Given the amount of sunshine it receives, it may come as a surprise to learn that temperatures in the Gila bioregion seldom exceed ninety degrees Fahrenheit. The hottest months are July and August, but even then the chill nights tend to ensure pleasant mornings, and just around the time the heat is getting uncomfortable along comes the relief of afternoon storms. The end of Summer is the monsoon season after all, when each day the wind dramatically picks up around two o’clock or so and thick black clouds rush in to dump their precious load. Thunder echoes as lightning cracks against rock outcroppings and treetop spires, and drops of rain the size of marbles gather into sheets blown nearly sidewise in their rampant race to the thirsting ground. Winters are mild with few nights that dip below the zero mark, and snows that melt fairly quickly from all but the highest of North facing slopes.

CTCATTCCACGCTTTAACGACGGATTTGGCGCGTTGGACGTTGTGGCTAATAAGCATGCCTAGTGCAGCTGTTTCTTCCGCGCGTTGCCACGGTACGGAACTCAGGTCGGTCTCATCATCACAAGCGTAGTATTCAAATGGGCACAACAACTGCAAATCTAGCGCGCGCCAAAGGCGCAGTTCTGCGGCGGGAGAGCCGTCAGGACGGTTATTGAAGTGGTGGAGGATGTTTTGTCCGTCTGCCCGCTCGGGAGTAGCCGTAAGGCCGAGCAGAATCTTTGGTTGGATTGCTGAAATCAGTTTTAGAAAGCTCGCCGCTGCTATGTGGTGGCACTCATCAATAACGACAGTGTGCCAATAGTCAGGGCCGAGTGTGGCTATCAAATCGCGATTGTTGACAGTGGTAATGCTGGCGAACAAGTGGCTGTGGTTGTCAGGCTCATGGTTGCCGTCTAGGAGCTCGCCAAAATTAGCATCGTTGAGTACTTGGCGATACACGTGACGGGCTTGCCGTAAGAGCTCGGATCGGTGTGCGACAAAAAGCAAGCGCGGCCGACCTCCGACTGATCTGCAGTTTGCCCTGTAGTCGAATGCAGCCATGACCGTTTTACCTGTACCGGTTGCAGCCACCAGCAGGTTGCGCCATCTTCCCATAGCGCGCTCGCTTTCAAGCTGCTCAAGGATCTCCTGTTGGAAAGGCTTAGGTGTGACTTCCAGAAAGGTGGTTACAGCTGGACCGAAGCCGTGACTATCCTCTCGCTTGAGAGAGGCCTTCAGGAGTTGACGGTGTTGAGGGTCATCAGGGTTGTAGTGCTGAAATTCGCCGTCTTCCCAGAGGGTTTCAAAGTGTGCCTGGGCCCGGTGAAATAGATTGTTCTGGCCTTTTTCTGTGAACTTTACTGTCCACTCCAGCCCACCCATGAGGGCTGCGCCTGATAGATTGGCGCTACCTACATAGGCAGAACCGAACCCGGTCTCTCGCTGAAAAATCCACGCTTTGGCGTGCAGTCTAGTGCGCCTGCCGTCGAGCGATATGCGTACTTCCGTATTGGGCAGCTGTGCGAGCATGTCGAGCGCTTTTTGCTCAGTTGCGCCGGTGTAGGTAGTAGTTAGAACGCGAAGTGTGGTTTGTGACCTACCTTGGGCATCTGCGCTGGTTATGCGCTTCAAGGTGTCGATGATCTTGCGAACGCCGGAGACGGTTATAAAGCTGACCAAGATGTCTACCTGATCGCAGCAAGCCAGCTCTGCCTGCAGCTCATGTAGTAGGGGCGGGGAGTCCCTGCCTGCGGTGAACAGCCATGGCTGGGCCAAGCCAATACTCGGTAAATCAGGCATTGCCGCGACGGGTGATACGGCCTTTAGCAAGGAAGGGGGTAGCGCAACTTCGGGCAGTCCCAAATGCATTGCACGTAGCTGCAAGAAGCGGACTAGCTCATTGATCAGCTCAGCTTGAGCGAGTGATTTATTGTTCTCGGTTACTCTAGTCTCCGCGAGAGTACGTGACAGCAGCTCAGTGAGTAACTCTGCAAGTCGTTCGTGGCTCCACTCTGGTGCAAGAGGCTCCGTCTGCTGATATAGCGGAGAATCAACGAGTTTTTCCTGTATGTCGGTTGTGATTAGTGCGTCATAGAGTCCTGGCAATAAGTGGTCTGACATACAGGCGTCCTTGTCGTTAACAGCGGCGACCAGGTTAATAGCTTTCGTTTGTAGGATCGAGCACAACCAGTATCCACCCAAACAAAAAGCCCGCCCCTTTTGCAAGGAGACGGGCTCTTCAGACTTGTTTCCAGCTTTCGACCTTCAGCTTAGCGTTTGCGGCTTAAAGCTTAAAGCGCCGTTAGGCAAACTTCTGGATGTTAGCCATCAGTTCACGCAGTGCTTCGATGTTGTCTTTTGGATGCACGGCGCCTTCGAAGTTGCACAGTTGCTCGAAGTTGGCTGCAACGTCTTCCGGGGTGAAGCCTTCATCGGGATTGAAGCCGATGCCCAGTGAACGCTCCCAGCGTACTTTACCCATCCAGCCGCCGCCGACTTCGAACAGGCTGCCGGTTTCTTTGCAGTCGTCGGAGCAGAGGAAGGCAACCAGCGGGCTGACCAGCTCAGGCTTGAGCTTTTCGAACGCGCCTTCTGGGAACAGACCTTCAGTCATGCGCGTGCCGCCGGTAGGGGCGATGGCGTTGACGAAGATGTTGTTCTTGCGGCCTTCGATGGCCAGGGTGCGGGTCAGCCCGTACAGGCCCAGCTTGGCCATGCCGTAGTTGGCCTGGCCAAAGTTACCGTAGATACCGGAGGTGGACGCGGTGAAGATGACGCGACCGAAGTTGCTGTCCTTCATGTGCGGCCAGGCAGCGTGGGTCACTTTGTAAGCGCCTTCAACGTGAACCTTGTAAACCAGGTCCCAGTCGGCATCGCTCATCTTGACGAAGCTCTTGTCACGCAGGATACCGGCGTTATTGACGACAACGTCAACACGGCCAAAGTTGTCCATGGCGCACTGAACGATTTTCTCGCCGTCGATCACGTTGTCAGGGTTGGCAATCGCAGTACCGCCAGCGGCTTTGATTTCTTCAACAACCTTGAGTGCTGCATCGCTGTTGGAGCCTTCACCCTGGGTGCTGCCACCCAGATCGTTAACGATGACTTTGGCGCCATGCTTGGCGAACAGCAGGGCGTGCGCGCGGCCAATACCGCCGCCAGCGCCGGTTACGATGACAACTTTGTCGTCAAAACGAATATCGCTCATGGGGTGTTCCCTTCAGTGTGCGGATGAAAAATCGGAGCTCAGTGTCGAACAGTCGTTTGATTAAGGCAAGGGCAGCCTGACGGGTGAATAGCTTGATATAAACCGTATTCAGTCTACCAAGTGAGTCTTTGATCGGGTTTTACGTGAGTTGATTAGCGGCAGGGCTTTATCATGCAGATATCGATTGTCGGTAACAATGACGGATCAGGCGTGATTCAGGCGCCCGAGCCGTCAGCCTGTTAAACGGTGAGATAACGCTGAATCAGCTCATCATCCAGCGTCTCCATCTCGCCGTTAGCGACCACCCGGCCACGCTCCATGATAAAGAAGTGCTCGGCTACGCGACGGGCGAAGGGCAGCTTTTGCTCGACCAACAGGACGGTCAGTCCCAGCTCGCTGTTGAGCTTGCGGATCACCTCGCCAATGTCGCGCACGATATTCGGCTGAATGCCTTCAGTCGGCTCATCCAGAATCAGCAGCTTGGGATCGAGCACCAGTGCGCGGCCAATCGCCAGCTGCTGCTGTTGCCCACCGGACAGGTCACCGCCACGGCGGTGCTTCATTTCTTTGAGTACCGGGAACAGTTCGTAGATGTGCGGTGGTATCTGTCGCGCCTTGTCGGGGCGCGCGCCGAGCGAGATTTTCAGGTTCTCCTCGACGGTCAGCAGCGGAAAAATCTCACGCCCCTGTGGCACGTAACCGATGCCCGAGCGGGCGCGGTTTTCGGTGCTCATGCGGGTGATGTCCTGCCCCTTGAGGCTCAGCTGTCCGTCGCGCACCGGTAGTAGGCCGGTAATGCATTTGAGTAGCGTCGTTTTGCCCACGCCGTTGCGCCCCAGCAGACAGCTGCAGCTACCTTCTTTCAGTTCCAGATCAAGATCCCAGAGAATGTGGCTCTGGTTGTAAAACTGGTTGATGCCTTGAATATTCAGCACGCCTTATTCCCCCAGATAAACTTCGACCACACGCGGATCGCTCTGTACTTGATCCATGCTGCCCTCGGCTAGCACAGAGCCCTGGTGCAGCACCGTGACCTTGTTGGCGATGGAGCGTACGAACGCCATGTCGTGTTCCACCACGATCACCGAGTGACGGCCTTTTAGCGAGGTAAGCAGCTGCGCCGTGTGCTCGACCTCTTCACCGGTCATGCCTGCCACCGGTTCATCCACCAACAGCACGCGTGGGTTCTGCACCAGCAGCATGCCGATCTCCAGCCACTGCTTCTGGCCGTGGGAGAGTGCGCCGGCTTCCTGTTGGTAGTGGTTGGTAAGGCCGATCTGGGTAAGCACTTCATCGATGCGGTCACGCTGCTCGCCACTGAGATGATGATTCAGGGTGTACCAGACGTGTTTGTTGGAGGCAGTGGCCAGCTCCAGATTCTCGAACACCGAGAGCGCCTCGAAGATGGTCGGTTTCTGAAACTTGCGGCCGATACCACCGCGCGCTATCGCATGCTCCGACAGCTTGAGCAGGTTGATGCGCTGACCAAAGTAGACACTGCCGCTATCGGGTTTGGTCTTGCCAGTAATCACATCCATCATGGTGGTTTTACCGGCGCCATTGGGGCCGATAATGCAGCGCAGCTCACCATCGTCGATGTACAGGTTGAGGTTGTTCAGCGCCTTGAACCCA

Mountains in the area rise up from primeval inland sea beds to around 12,000 feet in height, laced with streams and spotted with a handful of especially enticing hot springs. Created by the most recent and violent volcanic activity on this continent, the fire colored cliffs climb above pines and oaks where Geronimo and Victorio once undertook their own quests for vision, meaning and assignment. And snaking through these peaks and hills are the beds of the region’s life giving waters: the Tularosa, San Francisco and Gila rivers. Creeks with names like Palomas, Gilita, Iron and Indian. Turkey, Bear and Centerfire. Alamosa and Negrito. Oak and Willow. Mangas, Mineral, Deep and Devil’s Creeks. Waterways anywhere are a literal magnet for plant and animal species, and nowhere is that more true than in the arid Southwest where other sources of moisture are seasonal at best. Spilling out of artesian springs or draining the snow-saturated soils of the high country, trickles couple with seeps to become rivers that may be calf deep in late June or December, and thirty feet deep and seventy-five yards across during a big Spring runoff or following relatively rare Fall torrents. No lover is unmarked by love, and everywhere the flowing water touches there is a meander carved deep like memory. And where raging love or insistent waters cut deepest, the result is a canyon– bone deep, the bedrock of human or Earthen soul exposed and titillated by passion’s churning currents. It is from the very bottom of this glad wound, this sculpted gifting, that art and magic rise, lifted forever into a cliff-framed sky.